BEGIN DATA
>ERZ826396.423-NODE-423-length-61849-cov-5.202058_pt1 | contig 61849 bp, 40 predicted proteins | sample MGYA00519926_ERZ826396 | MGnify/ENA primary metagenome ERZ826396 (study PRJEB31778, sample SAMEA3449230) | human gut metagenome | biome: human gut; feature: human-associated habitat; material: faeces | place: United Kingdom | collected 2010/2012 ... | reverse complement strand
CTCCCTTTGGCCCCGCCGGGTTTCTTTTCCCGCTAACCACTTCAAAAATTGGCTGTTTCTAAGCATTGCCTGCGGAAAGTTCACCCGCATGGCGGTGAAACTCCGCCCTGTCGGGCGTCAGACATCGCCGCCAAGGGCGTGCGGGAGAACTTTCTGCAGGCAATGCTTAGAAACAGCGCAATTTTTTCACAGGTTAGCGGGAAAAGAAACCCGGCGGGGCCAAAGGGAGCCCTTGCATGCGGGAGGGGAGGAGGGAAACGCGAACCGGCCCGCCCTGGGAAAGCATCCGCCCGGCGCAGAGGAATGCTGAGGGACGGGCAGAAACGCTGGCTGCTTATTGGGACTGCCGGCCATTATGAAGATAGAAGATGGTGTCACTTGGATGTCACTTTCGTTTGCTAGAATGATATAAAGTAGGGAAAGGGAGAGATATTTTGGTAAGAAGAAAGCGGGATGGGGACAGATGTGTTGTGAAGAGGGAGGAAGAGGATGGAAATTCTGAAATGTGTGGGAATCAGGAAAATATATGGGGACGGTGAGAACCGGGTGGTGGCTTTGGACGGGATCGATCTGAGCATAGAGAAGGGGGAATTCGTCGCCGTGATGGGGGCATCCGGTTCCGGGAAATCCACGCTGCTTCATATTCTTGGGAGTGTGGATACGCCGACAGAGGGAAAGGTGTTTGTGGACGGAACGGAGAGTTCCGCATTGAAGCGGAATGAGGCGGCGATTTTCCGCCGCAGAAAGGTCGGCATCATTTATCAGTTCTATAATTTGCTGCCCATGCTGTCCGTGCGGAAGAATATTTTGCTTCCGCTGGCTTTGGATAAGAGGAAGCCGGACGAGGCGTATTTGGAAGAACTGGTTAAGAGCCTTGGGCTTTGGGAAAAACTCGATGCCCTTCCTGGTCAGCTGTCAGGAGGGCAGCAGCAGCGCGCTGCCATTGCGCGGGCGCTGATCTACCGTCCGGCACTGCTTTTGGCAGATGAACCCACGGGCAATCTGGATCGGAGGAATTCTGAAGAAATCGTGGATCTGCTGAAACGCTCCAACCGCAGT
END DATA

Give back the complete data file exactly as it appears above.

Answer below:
>ERZ826396.423-NODE-423-length-61849-cov-5.202058_pt1 | contig 61849 bp, 40 predicted proteins | sample MGYA00519926_ERZ826396 | MGnify/ENA primary metagenome ERZ826396 (study PRJEB31778, sample SAMEA3449230) | human gut metagenome | biome: human gut; feature: human-associated habitat; material: faeces | place: United Kingdom | collected 2010/2012 ... | reverse complement strand
CTCCCTTTGGCCCCGCCGGGTTTCTTTTCCCGCTAACCACTTCAAAAATTGGCTGTTTCTAAGCATTGCCTGCGGAAAGTTCACCCGCATGGCGGTGAAACTCCGCCCTGTCGGGCGTCAGACATCGCCGCCAAGGGCGTGCGGGAGAACTTTCTGCAGGCAATGCTTAGAAACAGCGCAATTTTTTCACAGGTTAGCGGGAAAAGAAACCCGGCGGGGCCAAAGGGAGCCCTTGCATGCGGGAGGGGAGGAGGGAAACGCGAACCGGCCCGCCCTGGGAAAGCATCCGCCCGGCGCAGAGGAATGCTGAGGGACGGGCAGAAACGCTGGCTGCTTATTGGGACTGCCGGCCATTATGAAGATAGAAGATGGTGTCACTTGGATGTCACTTTCGTTTGCTAGAATGATATAAAGTAGGGAAAGGGAGAGATATTTTGGTAAGAAGAAAGCGGGATGGGGACAGATGTGTTGTGAAGAGGGAGGAAGAGGATGGAAATTCTGAAATGTGTGGGAATCAGGAAAATATATGGGGACGGTGAGAACCGGGTGGTGGCTTTGGACGGGATCGATCTGAGCATAGAGAAGGGGGAATTCGTCGCCGTGATGGGGGCATCCGGTTCCGGGAAATCCACGCTGCTTCATATTCTTGGGAGTGTGGATACGCCGACAGAGGGAAAGGTGTTTGTGGACGGAACGGAGAGTTCCGCATTGAAGCGGAATGAGGCGGCGATTTTCCGCCGCAGAAAGGTCGGCATCATTTATCAGTTCTATAATTTGCTGCCCATGCTGTCCGTGCGGAAGAATATTTTGCTTCCGCTGGCTTTGGATAAGAGGAAGCCGGACGAGGCGTATTTGGAAGAACTGGTTAAGAGCCTTGGGCTTTGGGAAAAACTCGATGCCCTTCCTGGTCAGCTGTCAGGAGGGCAGCAGCAGCGCGCTGCCATTGCGCGGGCGCTGATCTACCGTCCGGCACTGCTTTTGGCAGATGAACCCACGGGCAATCTGGATCGGAGGAATTCTGAAGAAATCGTGGATCTGCTGAAACGCTCCAACCGCAGT